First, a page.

After a long wait for a cloud and dust free evening at last an opportunity presented itself to tackle the La Oliva windmills, or in this case just one windmill, with a starry sky. Unfortunately the milky way didn’t show its face or at least not the galatic core.
Probably not the best advice !
The “More” development between the Shard and River Thames offers some good places to stand with interesting architecture and views back to the Shard.Continue reading “Eat More”
You know when you have been spending too much on camera gear when a camera retailer invites you to a paid focus group session – and so it was this week that I found myself in London with an hour or so free – just enough time to have a wonder around the London Bridge area a grab a few shots of London’s tallest building The Shard.Continue reading “The Shard”
If you approach La Oliva from the north there is a point at which my favourite volcano (Montaña de Frontón) looms above the church of Nuestra Señora de la Candelaria – the problem is it is difficult to find a good place to stand to capture an image.
In all honesty the architecture on Fuerteventura is not that interesting – there are few old buildings – the exception to this are the little chapels that can be found in all towns and villages across the island.
The Church of Our Lady of Candelaria lies at the heart of the small village of La Oliva in northern Fuerteventura. The chuch was built in the 17th Century at a time when the islands nobility moved to the northern part of the island.
Greenway overlooking the River Dart in South Devon was the summer home of mystery author Agatha Christie.
The house at Coleton Fishacre was built as a country home for Rupert D’Oyly Carte and his wife, Lady Dorothy Carte, between 1923 and 1926.
Fort Boyard is a fort located between the Île-d’Aix and the Île d’Oléron in the Pertuis d’Antioche straits, on the west coast of France. Though a fort on Boyard bank was suggested as early as the 17th century, it was not until the 1800s under Napoleon Bonaparte that work began. Building started in 1801 and was completed in 1857.
One of my favourite functions on the Lumix G9, that comes as a consequence of having an electronic viewfinder, is the ability to see the results of different crops (picture modes) in camera or indeed filter effects such as monochrome.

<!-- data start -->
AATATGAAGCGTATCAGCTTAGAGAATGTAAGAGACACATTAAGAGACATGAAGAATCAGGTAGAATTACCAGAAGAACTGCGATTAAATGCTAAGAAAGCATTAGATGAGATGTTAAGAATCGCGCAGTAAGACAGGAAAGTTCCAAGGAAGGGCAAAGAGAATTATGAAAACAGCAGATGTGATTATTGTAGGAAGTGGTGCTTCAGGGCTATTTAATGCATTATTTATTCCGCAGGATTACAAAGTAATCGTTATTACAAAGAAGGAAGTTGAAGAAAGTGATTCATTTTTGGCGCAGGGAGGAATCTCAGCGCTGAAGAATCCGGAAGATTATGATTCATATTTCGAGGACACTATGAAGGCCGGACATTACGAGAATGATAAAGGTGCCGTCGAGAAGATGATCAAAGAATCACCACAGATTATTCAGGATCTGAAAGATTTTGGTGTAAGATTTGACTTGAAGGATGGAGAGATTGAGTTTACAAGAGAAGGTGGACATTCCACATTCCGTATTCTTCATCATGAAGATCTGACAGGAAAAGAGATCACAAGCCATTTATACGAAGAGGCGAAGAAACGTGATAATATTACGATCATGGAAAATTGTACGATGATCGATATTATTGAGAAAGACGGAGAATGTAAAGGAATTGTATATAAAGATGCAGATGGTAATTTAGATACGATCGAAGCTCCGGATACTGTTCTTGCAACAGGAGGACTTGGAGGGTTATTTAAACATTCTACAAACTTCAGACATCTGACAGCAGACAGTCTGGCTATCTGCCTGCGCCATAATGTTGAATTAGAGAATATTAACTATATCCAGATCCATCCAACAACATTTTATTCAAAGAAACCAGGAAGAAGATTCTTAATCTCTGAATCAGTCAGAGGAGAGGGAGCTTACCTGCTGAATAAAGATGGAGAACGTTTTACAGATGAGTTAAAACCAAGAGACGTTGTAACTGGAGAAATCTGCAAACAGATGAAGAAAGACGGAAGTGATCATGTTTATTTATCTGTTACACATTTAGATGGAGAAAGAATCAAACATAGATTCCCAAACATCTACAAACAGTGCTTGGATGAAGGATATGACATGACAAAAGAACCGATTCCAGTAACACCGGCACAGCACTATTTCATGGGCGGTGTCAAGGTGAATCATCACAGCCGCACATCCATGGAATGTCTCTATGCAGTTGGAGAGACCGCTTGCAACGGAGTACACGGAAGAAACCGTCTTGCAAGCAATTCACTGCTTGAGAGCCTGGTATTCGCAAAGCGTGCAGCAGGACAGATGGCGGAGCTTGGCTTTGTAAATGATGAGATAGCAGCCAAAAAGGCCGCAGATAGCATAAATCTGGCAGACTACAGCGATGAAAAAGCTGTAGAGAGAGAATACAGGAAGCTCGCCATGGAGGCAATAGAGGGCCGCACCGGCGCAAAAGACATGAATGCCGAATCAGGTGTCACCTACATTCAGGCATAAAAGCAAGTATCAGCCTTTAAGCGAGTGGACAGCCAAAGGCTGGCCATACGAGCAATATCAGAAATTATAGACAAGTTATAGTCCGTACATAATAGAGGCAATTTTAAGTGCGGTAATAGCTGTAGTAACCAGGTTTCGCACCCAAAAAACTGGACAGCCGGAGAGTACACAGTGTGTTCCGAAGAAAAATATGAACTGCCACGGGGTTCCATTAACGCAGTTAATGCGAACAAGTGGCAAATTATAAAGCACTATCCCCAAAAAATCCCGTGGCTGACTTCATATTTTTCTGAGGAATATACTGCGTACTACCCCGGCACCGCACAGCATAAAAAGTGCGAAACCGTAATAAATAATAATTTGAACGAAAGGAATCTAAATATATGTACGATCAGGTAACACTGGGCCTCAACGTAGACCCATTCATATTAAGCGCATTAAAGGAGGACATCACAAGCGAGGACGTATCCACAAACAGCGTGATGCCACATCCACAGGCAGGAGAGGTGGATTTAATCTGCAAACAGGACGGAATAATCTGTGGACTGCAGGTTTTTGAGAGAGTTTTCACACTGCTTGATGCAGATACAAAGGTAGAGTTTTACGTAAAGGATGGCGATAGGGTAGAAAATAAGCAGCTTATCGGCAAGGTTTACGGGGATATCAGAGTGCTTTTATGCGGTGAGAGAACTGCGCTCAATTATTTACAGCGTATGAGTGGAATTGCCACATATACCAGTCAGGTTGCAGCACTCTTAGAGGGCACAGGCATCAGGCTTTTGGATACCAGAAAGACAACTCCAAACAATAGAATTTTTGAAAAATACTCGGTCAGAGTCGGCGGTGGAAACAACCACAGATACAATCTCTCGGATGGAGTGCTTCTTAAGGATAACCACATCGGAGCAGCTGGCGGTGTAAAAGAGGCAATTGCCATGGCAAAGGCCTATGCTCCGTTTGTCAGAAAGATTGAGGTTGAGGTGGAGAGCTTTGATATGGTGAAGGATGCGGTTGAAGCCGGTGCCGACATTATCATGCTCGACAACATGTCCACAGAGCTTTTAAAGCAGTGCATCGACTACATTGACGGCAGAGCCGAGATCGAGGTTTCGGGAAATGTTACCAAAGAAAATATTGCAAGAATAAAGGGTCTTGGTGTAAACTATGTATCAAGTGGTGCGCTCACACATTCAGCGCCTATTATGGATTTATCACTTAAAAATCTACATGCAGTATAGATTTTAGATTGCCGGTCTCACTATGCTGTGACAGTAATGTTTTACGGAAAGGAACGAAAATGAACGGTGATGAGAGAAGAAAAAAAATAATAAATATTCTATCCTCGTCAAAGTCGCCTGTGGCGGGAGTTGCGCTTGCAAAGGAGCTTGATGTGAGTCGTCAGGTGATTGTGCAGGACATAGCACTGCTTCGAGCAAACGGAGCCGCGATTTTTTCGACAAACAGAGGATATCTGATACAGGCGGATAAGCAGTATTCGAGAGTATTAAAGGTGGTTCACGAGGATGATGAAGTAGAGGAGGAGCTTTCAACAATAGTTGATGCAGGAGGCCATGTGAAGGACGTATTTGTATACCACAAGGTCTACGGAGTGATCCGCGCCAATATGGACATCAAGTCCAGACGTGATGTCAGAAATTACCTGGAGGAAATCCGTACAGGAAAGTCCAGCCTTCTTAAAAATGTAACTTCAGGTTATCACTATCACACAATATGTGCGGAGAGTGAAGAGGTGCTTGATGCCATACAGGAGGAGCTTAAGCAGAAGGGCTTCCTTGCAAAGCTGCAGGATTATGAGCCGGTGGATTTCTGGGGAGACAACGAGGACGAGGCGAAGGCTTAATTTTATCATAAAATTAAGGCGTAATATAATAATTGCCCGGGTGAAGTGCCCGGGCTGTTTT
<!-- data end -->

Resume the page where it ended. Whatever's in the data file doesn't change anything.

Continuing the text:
Le Phare de Chassiron lies at the western tip of Ile d’Oleron facing out into the Bay of Biscay and the Atlantic beyond. Around the lighthouse the gardens have been laid out in the pattern of the cardinal points of a compass creating leading lines from the north, east, south and west or nord, est, sud and ouest in French.
More colourful Cabanes – this time in Le Chateau d’Oleron. A number of these old Oyster farming cabins have been converted into artists studios whilst others remain in their original use, all in all a rather odd mix – still they do make good photographic subjects although enough is enough and other subjects await.
Ile d’Oléron is the largest of France’s Atlantic islands.
Saint-Savinien-sur-Charente is one of the most picturesque villages in Roman Saintonge. Climbing a rock buttress on the banks of the River Charante the village affords nice views and provides some good places to stand.
Saintes an historic town in southwestern France, in the Charente-Maritime department. In Roman times, Saintes was known as Mediolanum Santonum, and during much of its history, the name of the city was spelled Xaintes.
A little mish mash today – all taken on a cycle ride along the “cote de beaute” between St-Palais-sur-Mer and Royan.
Charrelets – Belle Epoque Architecture – and that Catherdral again.
The most striking building in the French coastal city of Royan is undoubtedly the Cathedral (église Notre-Dame) – it stands on the site of a former neo-gothic church that was destroyed in 1945 (as was much of Royan). Designed by architects Guillaume Gillet and Marc Hébrard and built between 1955-58 entirely of concrete, it is considered one of the leaders of French contemporary architecture.
Founded around 1555 Brouage was at first the centre for European salt trading, before it became a military base under the drive of it’s governor: Richelieu. It was once the most impressive sea-port of France and Louis XIV, today the bastion lies some distance “inland” surrounded by brackish marshes and provides some interesting photographic opportunities although is perhaps best appreciated from the air.
15 kilometres south of Royan, Talmont sits on a rocky peak overlooking the Gironde estuary.
Big and Round – and on the seafront at Ronce-les-Bains on a sunny and busy Sunday afternoon. Only one approach to such a subject – Fisheye of course.